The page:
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Classifieds.

ARENT THERE any English-speaking nonsmokers on Gateway to fill out our crew? Maybe you want to shorten your life (and our life-support reserves!) but we two dont. 88-775.

WE DEMAND prospector representation on Gateway Corporation Board! Mass meeting tomorrow 1300 Level Babe. Everyone welcome!

SELECT FLIGHTS tested, whole-person way from your dreams. 32-page sealed book tells how, 10. Consultations, $25. 88-139.


But Susie was only there one day a week, and that left a deal of time which needed destroying.

I tried everything: a reinforcement group, group-hugging, working out loves and hostilities on each other. Old Hegrai lecture series on the Heechee. A program of talks on astrophysics with a slant toward earning science bonuses from the Corporation. By careful budgeting of my time I managed to use it all up, decision was postponed day by day.

I do not want to give the impression that destroying time was a conscious plan in my mind; I was living from day to day, and day was full. On a Thursday Susie and Francy Hereira would check in, and the three of us might have lunch at the Blue Hell. Then Francy would go off to roam by himself, or pick up a girl to take a swim in Lake Superior, while Susie and I would retire to my room and my dope sticks to swim on those warmer waters of a bed. After dinner, some sort of entertainment. Thursday was the night the astrophysics lectures took place, and we would hear all about the Hertzsprung-Russell diagram, or red giants and blue dwarfs or neutron stars, or black holes. The professor was a fat old grabber from some jerkwater college near Smolensk, but through the dirty jokes there was poetry and beauty in what he talked about. He dwelt on the old stars that gave birth to us, spitting silicates and magnesium carbonate into space to form planets, hydrocarbons to form ourselves. He talked about the neutron stars that bent the gravity well around them; we knew them, because two launches had killed themselves, sheared rubble, by entering normal space too close to one of those highly dense dwarfs. He told us about the black holes that were places where a dense star had been, now detectable only by the observable fact that they swallowed everything nearby, even light; they had not merely bent the gravity well, they had wrapped it around themselves like a blanket. He described stars as thin as air, immense clouds of glowing gas; told us about the prestars of the Orion Nebula, just now blossoming into loose knots of warm gas that might in a million years be suns. His lectures were very popular; even old hands like Shicky and Dane Metchnikov showed up. While I listened to the professor I could feel the wonder and beauty of space. It was too immense and glorious to be frightening, and it was not until later that I would relate those sinks of radiation and swamps of thin gas to me, to the frail, frightened, pain-sensitive creation that was the body I inhabited. And then I would think about going out among those remote titans and my soul curled up inside me.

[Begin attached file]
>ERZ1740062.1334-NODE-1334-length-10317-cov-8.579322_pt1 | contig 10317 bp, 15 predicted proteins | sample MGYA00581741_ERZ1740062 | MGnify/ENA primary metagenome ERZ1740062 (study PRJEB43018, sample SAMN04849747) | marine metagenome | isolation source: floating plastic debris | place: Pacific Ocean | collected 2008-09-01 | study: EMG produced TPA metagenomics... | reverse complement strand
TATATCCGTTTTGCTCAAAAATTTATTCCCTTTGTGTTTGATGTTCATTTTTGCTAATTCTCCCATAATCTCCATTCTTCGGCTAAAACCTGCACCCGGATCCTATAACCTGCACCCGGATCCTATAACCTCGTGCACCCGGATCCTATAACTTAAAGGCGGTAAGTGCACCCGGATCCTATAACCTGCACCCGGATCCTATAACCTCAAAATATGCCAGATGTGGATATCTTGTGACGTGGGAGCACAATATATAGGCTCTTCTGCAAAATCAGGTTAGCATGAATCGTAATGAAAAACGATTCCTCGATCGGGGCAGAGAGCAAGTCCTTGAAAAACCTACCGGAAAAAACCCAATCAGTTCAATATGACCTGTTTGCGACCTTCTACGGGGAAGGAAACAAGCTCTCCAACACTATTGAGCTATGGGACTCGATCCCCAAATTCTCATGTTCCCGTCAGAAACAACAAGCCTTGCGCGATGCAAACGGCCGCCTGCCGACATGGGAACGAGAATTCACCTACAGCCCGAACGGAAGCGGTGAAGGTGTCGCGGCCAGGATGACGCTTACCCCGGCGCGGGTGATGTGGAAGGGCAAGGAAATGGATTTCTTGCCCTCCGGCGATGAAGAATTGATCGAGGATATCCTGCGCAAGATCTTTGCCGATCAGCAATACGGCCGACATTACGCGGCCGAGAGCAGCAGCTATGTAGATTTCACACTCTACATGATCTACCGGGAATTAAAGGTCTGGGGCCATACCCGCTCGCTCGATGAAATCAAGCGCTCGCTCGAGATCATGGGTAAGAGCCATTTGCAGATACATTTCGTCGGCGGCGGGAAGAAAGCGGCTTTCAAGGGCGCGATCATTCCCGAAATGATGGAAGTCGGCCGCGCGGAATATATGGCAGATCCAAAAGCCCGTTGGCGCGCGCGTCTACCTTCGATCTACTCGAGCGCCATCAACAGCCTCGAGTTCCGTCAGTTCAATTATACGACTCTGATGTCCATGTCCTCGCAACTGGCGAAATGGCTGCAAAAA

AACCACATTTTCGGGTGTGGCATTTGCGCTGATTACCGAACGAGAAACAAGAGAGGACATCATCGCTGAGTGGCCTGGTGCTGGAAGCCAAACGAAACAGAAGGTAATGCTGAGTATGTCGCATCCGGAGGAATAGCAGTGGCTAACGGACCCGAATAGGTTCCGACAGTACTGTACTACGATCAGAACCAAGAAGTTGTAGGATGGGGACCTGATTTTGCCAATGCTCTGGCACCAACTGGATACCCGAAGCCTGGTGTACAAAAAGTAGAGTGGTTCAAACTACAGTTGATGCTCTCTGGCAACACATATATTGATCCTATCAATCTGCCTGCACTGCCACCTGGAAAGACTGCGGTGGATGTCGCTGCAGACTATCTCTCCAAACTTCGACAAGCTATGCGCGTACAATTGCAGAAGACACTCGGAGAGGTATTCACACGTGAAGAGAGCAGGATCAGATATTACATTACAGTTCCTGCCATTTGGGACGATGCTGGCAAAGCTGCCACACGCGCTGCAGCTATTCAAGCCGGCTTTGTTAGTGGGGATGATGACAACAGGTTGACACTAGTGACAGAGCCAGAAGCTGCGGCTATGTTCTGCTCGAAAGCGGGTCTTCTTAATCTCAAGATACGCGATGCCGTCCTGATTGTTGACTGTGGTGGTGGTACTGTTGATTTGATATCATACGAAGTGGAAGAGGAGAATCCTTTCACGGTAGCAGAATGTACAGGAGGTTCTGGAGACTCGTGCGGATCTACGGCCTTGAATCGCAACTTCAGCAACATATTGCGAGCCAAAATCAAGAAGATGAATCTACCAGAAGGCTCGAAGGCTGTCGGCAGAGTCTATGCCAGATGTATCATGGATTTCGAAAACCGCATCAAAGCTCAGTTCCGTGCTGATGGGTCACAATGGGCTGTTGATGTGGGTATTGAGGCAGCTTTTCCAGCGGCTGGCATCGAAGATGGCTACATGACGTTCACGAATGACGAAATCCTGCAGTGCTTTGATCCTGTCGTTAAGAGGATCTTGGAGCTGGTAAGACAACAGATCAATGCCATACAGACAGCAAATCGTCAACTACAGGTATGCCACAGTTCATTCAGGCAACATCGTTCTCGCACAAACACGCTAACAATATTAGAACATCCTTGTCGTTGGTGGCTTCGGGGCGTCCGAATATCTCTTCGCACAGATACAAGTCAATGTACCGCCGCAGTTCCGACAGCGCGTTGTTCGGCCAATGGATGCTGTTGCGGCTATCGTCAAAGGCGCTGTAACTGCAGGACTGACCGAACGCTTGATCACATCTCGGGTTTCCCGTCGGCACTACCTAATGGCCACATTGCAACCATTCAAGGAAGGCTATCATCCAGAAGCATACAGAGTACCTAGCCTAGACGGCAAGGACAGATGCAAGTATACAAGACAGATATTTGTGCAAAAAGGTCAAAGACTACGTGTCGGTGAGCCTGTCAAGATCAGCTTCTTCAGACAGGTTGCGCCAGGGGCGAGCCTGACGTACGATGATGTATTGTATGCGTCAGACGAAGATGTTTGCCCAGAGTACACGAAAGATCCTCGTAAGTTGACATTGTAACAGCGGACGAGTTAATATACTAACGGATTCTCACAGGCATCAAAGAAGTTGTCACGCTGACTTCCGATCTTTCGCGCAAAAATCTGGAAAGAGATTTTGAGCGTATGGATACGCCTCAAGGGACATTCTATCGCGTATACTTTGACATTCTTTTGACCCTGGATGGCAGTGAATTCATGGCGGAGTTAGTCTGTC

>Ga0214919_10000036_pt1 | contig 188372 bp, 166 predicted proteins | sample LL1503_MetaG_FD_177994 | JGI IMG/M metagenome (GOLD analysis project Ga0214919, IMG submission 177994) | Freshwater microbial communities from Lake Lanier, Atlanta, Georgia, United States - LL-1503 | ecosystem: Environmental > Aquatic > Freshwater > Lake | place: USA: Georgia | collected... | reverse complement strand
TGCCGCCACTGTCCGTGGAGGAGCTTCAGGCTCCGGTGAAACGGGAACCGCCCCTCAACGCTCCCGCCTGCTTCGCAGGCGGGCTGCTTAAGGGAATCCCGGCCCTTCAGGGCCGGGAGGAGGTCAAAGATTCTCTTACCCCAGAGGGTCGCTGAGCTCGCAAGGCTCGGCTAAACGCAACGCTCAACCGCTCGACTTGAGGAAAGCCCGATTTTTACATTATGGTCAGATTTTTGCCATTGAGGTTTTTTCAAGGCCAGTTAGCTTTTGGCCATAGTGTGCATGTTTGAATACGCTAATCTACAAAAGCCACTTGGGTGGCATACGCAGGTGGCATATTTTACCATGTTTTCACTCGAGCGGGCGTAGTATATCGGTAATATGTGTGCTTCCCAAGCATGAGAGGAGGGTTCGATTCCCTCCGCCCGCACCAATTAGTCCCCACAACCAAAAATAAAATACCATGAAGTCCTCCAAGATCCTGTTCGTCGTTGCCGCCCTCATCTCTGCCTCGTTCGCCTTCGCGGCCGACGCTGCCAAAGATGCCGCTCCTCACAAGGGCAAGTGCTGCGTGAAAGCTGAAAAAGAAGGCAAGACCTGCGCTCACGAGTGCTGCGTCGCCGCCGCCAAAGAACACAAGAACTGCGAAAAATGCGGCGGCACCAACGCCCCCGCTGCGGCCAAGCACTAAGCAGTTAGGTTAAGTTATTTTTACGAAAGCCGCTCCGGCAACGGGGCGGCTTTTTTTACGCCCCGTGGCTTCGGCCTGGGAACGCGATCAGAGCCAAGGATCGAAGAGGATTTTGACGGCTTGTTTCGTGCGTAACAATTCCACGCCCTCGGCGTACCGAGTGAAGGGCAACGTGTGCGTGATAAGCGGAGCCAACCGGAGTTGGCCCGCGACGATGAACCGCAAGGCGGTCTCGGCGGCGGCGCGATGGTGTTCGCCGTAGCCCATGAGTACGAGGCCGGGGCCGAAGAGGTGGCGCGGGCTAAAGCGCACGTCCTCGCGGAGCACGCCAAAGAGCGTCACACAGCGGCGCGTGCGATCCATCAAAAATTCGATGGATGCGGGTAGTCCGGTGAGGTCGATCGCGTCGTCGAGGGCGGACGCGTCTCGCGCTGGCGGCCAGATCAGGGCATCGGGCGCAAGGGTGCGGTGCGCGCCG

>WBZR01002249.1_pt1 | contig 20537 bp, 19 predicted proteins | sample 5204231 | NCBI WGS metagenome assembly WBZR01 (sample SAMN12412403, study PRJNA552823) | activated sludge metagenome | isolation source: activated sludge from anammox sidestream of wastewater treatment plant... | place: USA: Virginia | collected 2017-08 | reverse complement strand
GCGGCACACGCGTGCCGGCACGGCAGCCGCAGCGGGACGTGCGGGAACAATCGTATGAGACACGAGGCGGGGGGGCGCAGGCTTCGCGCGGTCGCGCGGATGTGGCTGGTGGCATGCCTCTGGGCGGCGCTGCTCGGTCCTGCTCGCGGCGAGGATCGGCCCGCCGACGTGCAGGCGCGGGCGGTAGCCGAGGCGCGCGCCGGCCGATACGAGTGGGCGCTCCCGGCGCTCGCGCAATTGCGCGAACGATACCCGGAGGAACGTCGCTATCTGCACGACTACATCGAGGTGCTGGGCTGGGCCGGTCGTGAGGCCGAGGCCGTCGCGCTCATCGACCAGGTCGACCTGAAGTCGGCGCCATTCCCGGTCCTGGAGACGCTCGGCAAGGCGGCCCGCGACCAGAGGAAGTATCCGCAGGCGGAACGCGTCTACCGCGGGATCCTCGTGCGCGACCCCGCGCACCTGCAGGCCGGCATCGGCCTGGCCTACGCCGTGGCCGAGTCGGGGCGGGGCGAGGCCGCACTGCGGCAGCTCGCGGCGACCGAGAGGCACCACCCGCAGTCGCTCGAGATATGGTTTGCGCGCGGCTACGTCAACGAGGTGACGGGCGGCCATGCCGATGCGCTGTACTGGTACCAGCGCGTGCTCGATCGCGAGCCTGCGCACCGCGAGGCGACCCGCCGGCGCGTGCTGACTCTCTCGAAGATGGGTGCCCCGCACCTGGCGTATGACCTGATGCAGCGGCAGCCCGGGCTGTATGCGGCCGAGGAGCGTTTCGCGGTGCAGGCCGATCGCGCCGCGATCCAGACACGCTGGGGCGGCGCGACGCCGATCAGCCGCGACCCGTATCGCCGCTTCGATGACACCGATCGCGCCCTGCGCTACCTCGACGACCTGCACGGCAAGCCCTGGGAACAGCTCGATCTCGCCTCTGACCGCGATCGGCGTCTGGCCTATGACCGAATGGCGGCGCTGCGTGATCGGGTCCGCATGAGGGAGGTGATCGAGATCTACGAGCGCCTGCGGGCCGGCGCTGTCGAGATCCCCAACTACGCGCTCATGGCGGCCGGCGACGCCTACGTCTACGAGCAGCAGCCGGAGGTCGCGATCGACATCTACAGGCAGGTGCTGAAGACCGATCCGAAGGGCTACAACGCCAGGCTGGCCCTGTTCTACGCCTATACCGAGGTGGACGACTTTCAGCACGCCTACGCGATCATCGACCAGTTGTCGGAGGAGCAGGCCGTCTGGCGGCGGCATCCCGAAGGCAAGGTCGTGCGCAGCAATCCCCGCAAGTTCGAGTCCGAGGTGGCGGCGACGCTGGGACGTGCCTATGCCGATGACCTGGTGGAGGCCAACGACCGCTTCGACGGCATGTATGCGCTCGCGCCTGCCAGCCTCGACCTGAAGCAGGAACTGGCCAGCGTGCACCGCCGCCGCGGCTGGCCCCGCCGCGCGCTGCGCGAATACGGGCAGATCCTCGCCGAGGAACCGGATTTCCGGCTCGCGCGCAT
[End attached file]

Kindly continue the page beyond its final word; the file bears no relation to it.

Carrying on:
After one of those meetings I said good-bye to Susie and Francy and sat in an alcove near the lecture room, half hidden by the ivy, and despondently smoked a joint. Shicky found me there, and halted just in front of me, supporting himself on his wings. I was looking for you, Rob, he said, and stopped.

The grass was just beginning to hit me. Interesting lecture, I said absently, reaching for the good feeling that I wanted from the joint and not really very interested in whether Shicky was there or not.

You missed the most interesting part, said Shicky.